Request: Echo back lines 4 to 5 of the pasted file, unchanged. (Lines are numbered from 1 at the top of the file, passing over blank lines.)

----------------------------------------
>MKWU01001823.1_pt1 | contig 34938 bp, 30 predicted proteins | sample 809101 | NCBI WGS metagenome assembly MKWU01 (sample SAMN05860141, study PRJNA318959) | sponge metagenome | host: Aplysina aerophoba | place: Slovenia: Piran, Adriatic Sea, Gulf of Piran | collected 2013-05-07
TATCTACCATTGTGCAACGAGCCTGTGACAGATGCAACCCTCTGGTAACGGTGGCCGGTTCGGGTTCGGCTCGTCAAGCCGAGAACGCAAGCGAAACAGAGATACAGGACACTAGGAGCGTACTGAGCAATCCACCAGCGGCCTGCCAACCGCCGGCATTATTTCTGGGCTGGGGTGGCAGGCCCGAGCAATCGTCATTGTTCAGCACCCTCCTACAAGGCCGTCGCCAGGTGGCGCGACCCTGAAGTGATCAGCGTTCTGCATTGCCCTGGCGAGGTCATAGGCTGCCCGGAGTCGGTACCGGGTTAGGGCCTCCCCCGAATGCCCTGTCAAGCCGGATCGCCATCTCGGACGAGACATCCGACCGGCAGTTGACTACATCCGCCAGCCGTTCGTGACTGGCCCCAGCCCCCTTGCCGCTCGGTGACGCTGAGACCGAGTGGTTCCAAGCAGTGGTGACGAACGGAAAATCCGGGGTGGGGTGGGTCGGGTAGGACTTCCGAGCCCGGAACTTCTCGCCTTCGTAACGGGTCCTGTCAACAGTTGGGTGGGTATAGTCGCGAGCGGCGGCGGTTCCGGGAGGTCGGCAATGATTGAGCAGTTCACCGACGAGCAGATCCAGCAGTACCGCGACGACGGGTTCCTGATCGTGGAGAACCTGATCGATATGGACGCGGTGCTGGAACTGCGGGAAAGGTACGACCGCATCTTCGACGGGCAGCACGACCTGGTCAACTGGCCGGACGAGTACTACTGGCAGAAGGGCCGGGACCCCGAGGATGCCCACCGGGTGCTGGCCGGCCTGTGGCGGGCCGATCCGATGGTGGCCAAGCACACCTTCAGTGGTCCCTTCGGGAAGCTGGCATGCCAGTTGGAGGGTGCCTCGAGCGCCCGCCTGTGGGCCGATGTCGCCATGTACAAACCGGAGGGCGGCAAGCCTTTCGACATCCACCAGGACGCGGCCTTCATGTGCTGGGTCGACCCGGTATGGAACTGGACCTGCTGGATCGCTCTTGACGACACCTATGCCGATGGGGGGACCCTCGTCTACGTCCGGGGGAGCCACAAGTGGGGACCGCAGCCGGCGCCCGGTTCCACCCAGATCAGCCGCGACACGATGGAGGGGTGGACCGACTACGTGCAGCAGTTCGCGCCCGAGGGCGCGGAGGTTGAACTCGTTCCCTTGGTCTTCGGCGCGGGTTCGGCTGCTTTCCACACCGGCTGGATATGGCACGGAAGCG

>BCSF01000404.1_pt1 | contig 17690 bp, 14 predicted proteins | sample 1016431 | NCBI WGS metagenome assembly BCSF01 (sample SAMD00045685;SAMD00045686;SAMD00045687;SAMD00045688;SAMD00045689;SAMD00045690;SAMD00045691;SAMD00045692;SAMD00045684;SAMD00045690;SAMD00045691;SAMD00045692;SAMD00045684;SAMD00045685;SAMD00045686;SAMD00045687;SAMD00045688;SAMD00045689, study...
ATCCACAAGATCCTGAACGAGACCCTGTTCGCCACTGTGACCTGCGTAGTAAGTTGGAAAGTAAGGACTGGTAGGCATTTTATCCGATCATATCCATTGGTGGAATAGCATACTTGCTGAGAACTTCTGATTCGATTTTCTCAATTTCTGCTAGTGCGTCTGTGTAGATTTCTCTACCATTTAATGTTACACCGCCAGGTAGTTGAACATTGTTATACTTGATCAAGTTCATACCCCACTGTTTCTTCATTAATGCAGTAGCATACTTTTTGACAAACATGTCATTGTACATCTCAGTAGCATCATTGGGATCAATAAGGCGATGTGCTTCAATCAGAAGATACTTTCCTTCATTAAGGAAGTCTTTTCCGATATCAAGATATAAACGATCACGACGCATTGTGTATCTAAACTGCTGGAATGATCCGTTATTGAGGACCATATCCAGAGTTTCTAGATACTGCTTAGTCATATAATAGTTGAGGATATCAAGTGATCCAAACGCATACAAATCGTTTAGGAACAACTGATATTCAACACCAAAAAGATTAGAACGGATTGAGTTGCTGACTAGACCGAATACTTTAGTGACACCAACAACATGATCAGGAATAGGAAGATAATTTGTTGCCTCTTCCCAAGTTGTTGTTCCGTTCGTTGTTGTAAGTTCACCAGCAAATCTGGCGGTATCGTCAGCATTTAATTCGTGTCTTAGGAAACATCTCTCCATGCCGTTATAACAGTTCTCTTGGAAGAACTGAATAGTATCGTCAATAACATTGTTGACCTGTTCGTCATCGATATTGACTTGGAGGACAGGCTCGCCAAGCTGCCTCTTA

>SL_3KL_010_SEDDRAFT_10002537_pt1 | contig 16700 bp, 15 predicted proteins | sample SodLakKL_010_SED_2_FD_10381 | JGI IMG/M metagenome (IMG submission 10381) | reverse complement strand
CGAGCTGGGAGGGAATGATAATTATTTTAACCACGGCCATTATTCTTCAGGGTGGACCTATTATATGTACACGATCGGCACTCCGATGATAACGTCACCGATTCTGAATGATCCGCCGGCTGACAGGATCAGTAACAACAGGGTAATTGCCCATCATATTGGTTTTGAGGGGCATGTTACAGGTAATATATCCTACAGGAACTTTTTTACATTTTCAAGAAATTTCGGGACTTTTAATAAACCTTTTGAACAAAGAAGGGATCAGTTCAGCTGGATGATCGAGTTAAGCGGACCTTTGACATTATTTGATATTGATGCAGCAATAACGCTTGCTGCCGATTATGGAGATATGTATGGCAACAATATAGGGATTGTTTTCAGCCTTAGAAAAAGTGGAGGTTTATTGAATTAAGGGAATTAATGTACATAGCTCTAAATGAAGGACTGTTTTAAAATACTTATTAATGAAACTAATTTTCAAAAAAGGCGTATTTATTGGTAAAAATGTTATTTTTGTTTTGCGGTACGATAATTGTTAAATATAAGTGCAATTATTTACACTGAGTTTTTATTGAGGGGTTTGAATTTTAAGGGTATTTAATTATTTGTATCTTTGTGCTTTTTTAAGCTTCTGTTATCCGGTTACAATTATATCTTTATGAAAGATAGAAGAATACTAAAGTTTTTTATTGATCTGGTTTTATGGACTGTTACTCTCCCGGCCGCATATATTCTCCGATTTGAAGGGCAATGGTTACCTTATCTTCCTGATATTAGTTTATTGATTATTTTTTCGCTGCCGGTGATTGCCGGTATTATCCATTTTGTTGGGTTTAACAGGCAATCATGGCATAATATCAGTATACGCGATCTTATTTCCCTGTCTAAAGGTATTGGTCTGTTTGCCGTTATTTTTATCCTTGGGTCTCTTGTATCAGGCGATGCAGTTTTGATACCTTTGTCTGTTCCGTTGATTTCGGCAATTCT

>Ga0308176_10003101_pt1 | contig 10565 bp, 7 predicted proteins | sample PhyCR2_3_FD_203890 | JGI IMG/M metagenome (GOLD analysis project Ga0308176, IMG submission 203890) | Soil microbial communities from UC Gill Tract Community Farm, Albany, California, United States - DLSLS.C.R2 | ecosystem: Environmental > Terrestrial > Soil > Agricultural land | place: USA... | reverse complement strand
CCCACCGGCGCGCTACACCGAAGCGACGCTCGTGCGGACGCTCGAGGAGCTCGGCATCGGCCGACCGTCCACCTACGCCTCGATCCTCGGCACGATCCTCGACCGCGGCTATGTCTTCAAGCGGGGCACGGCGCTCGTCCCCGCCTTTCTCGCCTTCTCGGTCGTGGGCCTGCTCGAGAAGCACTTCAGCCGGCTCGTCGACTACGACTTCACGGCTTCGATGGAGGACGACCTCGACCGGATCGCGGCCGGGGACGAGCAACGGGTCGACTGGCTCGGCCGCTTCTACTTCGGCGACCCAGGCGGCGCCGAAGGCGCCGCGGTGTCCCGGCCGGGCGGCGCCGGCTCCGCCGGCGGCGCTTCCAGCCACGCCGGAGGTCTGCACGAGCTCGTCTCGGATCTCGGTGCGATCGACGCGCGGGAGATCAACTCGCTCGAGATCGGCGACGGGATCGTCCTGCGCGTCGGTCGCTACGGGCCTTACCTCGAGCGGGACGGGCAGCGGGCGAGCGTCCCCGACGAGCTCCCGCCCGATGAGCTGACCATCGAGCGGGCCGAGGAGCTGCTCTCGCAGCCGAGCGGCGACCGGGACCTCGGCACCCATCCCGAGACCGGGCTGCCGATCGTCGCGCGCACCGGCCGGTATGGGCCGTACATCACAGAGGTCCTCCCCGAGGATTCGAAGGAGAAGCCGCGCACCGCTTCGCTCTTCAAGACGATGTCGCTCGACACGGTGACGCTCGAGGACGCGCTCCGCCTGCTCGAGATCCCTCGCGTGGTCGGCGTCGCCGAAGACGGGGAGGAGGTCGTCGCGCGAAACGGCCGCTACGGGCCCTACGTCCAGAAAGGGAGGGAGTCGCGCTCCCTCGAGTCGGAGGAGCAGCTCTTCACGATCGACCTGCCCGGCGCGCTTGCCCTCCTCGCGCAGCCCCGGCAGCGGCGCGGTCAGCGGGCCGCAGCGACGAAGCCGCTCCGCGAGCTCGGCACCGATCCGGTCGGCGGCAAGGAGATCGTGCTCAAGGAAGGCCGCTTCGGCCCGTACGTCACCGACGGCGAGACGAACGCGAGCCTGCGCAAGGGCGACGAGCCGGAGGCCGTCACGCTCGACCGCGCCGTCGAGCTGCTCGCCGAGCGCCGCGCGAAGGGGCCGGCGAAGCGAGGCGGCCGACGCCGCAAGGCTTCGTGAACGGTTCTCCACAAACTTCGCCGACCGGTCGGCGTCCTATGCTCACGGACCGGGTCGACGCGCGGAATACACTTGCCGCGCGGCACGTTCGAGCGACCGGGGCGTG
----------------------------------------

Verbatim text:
ATCCACAAGATCCTGAACGAGACCCTGTTCGCCACTGTGACCTGCGTAGTAAGTTGGAAAGTAAGGACTGGTAGGCATTTTATCCGATCATATCCATTGGTGGAATAGCATACTTGCTGAGAACTTCTGATTCGATTTTCTCAATTTCTGCTAGTGCGTCTGTGTAGATTTCTCTACCATTTAATGTTACACCGCCAGGTAGTTGAACATTGTTATACTTGATCAAGTTCATACCCCACTGTTTCTTCATTAATGCAGTAGCATACTTTTTGACAAACATGTCATTGTACATCTCAGTAGCATCATTGGGATCAATAAGGCGATGTGCTTCAATCAGAAGATACTTTCCTTCATTAAGGAAGTCTTTTCCGATATCAAGATATAAACGATCACGACGCATTGTGTATCTAAACTGCTGGAATGATCCGTTATTGAGGACCATATCCAGAGTTTCTAGATACTGCTTAGTCATATAATAGTTGAGGATATCAAGTGATCCAAACGCATACAAATCGTTTAGGAACAACTGATATTCAACACCAAAAAGATTAGAACGGATTGAGTTGCTGACTAGACCGAATACTTTAGTGACACCAACAACATGATCAGGAATAGGAAGATAATTTGTTGCCTCTTCCCAAGTTGTTGTTCCGTTCGTTGTTGTAAGTTCACCAGCAAATCTGGCGGTATCGTCAGCATTTAATTCGTGTCTTAGGAAACATCTCTCCATGCCGTTATAACAGTTCTCTTGGAAGAACTGAATAGTATCGTCAATAACATTGTTGACCTGTTCGTCATCGATATTGACTTGGAGGACAGGCTCGCCAAGCTGCCTCTTA

>SL_3KL_010_SEDDRAFT_10002537_pt1 | contig 16700 bp, 15 predicted proteins | sample SodLakKL_010_SED_2_FD_10381 | JGI IMG/M metagenome (IMG submission 10381) | reverse complement strand